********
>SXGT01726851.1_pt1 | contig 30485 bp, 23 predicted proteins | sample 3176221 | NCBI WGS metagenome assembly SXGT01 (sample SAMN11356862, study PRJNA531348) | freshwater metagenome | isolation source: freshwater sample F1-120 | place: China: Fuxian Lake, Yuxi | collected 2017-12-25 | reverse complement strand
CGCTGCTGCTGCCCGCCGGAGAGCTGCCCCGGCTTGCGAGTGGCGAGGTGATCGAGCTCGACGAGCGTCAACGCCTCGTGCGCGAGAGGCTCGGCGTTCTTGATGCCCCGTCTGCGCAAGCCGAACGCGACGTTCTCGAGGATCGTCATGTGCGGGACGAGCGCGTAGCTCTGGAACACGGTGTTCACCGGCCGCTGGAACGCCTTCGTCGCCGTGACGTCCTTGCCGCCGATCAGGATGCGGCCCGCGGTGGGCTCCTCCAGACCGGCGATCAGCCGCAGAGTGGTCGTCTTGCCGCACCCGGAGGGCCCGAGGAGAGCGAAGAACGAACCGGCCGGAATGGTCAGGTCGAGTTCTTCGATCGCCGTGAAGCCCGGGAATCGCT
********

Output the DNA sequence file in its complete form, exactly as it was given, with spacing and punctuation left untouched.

>SXGT01726851.1_pt1 | contig 30485 bp, 23 predicted proteins | sample 3176221 | NCBI WGS metagenome assembly SXGT01 (sample SAMN11356862, study PRJNA531348) | freshwater metagenome | isolation source: freshwater sample F1-120 | place: China: Fuxian Lake, Yuxi | collected 2017-12-25 | reverse complement strand
CGCTGCTGCTGCCCGCCGGAGAGCTGCCCCGGCTTGCGAGTGGCGAGGTGATCGAGCTCGACGAGCGTCAACGCCTCGTGCGCGAGAGGCTCGGCGTTCTTGATGCCCCGTCTGCGCAAGCCGAACGCGACGTTCTCGAGGATCGTCATGTGCGGGACGAGCGCGTAGCTCTGGAACACGGTGTTCACCGGCCGCTGGAACGCCTTCGTCGCCGTGACGTCCTTGCCGCCGATCAGGATGCGGCCCGCGGTGGGCTCCTCCAGACCGGCGATCAGCCGCAGAGTGGTCGTCTTGCCGCACCCGGAGGGCCCGAGGAGAGCGAAGAACGAACCGGCCGGAATGGTCAGGTCGAGTTCTTCGATCGCCGTGAAGCCCGGGAATCGCT